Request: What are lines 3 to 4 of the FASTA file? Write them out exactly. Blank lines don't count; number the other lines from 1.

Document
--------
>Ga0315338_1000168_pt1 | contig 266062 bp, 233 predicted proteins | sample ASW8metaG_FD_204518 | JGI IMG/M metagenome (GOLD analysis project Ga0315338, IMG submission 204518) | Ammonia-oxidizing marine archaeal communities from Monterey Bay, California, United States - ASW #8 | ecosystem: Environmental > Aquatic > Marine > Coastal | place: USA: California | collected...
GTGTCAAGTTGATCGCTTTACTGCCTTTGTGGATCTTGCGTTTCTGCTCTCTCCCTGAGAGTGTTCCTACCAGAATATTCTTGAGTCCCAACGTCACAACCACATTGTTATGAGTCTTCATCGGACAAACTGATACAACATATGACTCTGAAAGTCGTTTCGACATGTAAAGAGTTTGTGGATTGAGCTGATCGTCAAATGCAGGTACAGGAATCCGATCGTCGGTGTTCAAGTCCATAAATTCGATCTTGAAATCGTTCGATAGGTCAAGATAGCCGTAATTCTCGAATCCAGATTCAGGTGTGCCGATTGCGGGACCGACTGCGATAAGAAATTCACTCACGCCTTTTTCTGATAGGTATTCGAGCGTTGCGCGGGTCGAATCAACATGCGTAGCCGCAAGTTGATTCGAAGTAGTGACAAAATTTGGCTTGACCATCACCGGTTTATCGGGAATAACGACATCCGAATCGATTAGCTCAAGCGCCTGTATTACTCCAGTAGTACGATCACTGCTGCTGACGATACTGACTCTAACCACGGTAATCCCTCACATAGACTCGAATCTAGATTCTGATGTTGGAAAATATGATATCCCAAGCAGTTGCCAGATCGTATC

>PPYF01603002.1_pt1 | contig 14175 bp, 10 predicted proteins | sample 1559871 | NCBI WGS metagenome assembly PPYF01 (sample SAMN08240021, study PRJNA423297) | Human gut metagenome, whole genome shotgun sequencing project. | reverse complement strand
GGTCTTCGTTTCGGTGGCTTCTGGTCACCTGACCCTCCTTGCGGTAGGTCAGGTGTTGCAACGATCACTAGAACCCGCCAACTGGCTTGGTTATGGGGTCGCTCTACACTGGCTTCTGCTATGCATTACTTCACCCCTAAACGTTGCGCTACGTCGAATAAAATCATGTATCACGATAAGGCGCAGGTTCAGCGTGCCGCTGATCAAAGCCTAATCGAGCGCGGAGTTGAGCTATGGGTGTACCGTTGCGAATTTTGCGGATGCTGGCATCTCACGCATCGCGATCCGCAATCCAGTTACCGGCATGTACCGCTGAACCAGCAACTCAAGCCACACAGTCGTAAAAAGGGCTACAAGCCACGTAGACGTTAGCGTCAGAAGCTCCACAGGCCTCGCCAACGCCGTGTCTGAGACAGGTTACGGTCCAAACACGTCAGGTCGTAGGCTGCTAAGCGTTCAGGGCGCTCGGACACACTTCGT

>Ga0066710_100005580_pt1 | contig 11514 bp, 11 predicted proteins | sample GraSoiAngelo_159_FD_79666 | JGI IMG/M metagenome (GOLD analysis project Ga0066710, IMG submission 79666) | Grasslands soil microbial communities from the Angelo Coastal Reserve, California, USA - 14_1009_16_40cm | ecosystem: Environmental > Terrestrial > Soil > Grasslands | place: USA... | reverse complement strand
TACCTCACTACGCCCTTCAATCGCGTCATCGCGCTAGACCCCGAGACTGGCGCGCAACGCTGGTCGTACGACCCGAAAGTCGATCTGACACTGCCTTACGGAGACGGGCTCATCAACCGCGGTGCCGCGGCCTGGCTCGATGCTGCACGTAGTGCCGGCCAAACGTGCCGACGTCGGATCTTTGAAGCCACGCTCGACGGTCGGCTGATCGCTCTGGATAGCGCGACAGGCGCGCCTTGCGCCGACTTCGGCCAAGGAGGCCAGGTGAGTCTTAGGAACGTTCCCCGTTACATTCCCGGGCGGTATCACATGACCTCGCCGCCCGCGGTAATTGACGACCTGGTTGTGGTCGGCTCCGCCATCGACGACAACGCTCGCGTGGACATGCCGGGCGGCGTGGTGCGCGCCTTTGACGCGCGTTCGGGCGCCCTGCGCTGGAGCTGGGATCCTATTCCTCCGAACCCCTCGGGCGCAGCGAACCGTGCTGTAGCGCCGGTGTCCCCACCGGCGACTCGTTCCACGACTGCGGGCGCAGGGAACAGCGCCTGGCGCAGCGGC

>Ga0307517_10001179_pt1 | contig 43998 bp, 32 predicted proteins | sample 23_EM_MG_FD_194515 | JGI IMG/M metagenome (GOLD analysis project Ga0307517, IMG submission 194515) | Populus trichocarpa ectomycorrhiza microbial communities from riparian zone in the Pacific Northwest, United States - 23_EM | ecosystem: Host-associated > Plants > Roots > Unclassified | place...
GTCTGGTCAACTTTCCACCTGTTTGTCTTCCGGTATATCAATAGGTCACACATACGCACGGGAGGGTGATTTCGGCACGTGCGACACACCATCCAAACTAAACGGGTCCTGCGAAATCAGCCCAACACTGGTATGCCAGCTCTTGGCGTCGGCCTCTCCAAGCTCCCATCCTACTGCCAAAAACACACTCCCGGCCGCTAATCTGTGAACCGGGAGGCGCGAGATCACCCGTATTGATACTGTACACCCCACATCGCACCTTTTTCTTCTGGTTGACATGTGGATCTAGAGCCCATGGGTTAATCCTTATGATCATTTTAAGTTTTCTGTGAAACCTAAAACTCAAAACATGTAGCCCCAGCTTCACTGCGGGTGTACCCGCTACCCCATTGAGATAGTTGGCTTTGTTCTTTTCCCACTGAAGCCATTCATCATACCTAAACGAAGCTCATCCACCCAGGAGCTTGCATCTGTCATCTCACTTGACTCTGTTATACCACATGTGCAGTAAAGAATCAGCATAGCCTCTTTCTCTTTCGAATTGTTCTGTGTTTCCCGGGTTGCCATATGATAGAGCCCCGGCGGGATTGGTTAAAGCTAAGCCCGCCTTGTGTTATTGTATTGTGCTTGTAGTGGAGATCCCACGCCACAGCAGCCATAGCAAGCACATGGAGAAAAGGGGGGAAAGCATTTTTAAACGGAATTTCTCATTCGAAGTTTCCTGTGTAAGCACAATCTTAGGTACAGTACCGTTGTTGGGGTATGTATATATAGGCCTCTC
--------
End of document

>PPYF01603002.1_pt1 | contig 14175 bp, 10 predicted proteins | sample 1559871 | NCBI WGS metagenome assembly PPYF01 (sample SAMN08240021, study PRJNA423297) | Human gut metagenome, whole genome shotgun sequencing project. | reverse complement strand
GGTCTTCGTTTCGGTGGCTTCTGGTCACCTGACCCTCCTTGCGGTAGGTCAGGTGTTGCAACGATCACTAGAACCCGCCAACTGGCTTGGTTATGGGGTCGCTCTACACTGGCTTCTGCTATGCATTACTTCACCCCTAAACGTTGCGCTACGTCGAATAAAATCATGTATCACGATAAGGCGCAGGTTCAGCGTGCCGCTGATCAAAGCCTAATCGAGCGCGGAGTTGAGCTATGGGTGTACCGTTGCGAATTTTGCGGATGCTGGCATCTCACGCATCGCGATCCGCAATCCAGTTACCGGCATGTACCGCTGAACCAGCAACTCAAGCCACACAGTCGTAAAAAGGGCTACAAGCCACGTAGACGTTAGCGTCAGAAGCTCCACAGGCCTCGCCAACGCCGTGTCTGAGACAGGTTACGGTCCAAACACGTCAGGTCGTAGGCTGCTAAGCGTTCAGGGCGCTCGGACACACTTCGT